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About This Issue
In this issue we are printing two articles that focus on women and health care, one about professionalization of nurses and one about lesbian health issues. Both of these articles raise questions concerning the control of the quality and direction of health care in the US. How much control do workers and patients have in determining the nature of their health care system? As these articles point out, alienation of groups of workers from one another in the health care industry and the economic and personal oppression of patients are fostered by health care under capitalism.
Disunity of workers is facilitated by professionalization of nurses. The requirement for college degrees and graduate training changes the class composition of nurses, causes more stratification, and widens the gulf between nurses and other health maintenance workers. Women who have access to college and graduate train-ing will enter specialty fields in nursing and become practitioners, while working class women will make up a large percentage of aides, LPNs, and laundry, dietary, and cleaning staff.
In their article, the authors tell how organizing efforts have been held back by nurses’ professional organizations, which operate to weaken the ties among hospital workers and enforce elitist and non-union attitudes. Professionalism obscures the basic class relation: that of those who own and control the means of production and those who depend on this group for their jobs. Cutbacks in health care spending cause reductions in staff and overworking of those who remain. Nurses are frustrated by their lack of power and the little room they have to make creative decisions. At the same time, specialization, mobility, and higher salaries tend to make nurses feel closer to the class to which in the last analysis they really do not belong. It is in the interest of nurses to unite with other workers to gain more control in their workplaces.
SftP has always supported people who have been oppressed and are now struggling to take control over their own lives. Our second feature article is “Lesbian Health Care: Issues and Literature” by Mary O’Donnell of the Santa Cruz Women’s Health Collective. While SftP has published several articles on progressive women’s issues, this is the first article we have ever considered that focuses specifically on lesbian rights. We felt that the article was important in two ways: as a consciousness-raising tool for those who have never considered the pressures and problems of being gay and as an informational piece for both gays and heterosexuals. O’Donnell describes the overwhelming discrimination against lesbians in a health care system which has strong male and heterosexual biases. She shows how these biases interfere in several ways with the accessibility of good health care for lesbians, and carefully reviews the information and literature in three specific areas—gynecology, reproduction and mental health.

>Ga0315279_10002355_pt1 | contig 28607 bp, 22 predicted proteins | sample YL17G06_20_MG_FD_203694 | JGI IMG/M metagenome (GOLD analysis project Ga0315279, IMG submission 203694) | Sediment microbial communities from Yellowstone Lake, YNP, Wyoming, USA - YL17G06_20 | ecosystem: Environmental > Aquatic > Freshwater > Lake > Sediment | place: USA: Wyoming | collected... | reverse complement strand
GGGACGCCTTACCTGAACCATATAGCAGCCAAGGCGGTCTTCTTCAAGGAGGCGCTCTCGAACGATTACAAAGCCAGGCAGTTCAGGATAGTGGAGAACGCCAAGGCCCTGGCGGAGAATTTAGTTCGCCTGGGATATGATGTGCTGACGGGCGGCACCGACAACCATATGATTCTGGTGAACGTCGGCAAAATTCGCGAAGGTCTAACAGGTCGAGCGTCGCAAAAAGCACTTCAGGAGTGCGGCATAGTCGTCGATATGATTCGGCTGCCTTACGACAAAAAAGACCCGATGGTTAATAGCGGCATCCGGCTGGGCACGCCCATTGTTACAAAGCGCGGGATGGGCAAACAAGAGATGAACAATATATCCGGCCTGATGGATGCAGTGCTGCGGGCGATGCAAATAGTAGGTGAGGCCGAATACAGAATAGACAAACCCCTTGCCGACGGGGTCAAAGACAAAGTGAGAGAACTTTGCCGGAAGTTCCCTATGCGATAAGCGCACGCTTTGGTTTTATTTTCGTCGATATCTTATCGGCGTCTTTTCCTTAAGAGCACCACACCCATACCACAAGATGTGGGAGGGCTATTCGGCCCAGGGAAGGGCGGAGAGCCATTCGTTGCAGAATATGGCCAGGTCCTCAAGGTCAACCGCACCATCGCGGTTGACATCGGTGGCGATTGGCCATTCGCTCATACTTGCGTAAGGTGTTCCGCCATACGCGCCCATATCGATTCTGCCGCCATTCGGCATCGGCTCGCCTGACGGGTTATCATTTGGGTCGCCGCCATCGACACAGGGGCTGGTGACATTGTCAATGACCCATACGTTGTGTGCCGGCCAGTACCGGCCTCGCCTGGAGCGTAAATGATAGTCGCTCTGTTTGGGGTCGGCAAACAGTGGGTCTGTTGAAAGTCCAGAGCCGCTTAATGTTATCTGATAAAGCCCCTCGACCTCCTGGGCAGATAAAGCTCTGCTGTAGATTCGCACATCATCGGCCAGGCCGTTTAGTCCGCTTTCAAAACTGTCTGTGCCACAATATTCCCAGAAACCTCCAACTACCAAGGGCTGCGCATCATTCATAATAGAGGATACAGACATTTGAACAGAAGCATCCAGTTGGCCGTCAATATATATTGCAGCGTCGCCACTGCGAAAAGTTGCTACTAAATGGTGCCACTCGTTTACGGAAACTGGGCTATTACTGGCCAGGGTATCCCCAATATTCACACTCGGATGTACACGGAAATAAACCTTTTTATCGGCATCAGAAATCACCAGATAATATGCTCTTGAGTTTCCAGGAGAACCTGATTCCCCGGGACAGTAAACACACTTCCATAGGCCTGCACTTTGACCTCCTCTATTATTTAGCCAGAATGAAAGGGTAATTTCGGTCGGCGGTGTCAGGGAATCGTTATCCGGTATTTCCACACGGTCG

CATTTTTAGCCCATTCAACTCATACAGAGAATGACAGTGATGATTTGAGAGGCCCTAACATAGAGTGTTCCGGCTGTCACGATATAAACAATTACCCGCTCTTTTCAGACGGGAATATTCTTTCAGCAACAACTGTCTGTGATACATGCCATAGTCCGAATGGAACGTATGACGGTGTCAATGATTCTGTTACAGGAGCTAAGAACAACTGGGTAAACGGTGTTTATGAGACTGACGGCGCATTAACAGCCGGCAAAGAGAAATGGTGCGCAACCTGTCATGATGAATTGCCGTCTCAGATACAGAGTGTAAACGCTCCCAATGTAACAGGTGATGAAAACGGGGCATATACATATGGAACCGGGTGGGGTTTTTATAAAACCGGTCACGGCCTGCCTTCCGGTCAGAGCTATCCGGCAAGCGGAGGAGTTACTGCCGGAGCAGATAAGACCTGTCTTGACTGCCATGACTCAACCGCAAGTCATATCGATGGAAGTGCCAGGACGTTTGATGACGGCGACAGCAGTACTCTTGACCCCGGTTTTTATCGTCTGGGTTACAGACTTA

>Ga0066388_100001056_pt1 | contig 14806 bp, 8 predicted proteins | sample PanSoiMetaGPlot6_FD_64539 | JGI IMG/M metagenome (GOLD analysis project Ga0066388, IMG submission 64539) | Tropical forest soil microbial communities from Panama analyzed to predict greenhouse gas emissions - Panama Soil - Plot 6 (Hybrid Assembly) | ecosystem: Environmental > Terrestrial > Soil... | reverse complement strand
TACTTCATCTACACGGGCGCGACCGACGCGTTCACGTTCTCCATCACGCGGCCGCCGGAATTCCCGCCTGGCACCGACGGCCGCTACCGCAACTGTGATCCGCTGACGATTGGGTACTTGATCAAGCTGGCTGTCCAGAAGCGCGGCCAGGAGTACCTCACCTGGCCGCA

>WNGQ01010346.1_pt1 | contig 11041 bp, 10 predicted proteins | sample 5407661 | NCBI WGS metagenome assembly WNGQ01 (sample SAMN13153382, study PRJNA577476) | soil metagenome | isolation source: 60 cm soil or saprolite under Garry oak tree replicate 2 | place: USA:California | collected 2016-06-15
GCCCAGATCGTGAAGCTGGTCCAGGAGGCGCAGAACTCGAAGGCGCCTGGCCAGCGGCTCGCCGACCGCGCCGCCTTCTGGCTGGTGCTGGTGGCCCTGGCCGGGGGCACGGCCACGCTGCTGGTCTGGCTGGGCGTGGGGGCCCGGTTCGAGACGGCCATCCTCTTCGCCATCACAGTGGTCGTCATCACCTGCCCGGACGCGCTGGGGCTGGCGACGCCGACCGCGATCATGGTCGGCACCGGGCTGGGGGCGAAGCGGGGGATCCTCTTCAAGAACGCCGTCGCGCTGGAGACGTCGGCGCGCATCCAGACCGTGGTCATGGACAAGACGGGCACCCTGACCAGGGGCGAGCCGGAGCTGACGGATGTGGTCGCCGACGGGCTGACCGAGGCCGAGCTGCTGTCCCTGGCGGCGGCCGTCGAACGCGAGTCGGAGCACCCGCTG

We feel that lesbians and lesbian issues have been an important part of the Women’s Movement, which has played an instrumental role in building a foundation for progressive social change in this country. We realize that there are different kinds of feminism, some of which do not challenge the roots of social inequality; for example, women moving into corporate executive positions really does not affect the fundamentals of power and sexism. Many issues have been raised by women which do threaten existing social and economic relations under capitalism. Lesbianism challenges traditional notions of sexuality and family structures. Just how threatening these have been is evidenced by the recent rash of repressive actions directed against women—the reactionary legislation concerning abortion, the harassment of feminist health clinics, the outrageous rulings on rape, the increasing backlash against gay rights. Especially now, in the face of the current resurgence of the Right, it is crucial for all liberation struggles, all progressive movements to work together. We feel that it is important for all people committed to social change to support lesbians in their struggle for decent health care and freedom from discrimination in all aspects of their lives.